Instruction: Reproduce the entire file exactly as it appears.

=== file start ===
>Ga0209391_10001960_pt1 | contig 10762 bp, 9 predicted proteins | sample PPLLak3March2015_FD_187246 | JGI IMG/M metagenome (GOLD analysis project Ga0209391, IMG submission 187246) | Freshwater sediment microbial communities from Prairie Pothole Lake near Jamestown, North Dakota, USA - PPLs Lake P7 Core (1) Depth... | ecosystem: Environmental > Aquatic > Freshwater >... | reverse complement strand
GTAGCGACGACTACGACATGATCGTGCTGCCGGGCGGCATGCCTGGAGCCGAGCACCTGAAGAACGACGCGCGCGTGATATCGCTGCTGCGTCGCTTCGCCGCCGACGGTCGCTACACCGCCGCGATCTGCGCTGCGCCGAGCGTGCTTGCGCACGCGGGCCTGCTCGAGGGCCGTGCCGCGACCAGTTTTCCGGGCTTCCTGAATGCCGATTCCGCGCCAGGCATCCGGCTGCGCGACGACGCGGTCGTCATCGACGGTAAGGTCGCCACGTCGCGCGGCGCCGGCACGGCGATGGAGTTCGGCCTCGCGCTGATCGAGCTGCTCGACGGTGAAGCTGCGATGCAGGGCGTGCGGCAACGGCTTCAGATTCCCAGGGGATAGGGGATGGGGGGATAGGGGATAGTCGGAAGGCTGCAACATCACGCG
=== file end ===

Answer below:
>Ga0209391_10001960_pt1 | contig 10762 bp, 9 predicted proteins | sample PPLLak3March2015_FD_187246 | JGI IMG/M metagenome (GOLD analysis project Ga0209391, IMG submission 187246) | Freshwater sediment microbial communities from Prairie Pothole Lake near Jamestown, North Dakota, USA - PPLs Lake P7 Core (1) Depth... | ecosystem: Environmental > Aquatic > Freshwater >... | reverse complement strand
GTAGCGACGACTACGACATGATCGTGCTGCCGGGCGGCATGCCTGGAGCCGAGCACCTGAAGAACGACGCGCGCGTGATATCGCTGCTGCGTCGCTTCGCCGCCGACGGTCGCTACACCGCCGCGATCTGCGCTGCGCCGAGCGTGCTTGCGCACGCGGGCCTGCTCGAGGGCCGTGCCGCGACCAGTTTTCCGGGCTTCCTGAATGCCGATTCCGCGCCAGGCATCCGGCTGCGCGACGACGCGGTCGTCATCGACGGTAAGGTCGCCACGTCGCGCGGCGCCGGCACGGCGATGGAGTTCGGCCTCGCGCTGATCGAGCTGCTCGACGGTGAAGCTGCGATGCAGGGCGTGCGGCAACGGCTTCAGATTCCCAGGGGATAGGGGATGGGGGGATAGGGGATAGTCGGAAGGCTGCAACATCACGCG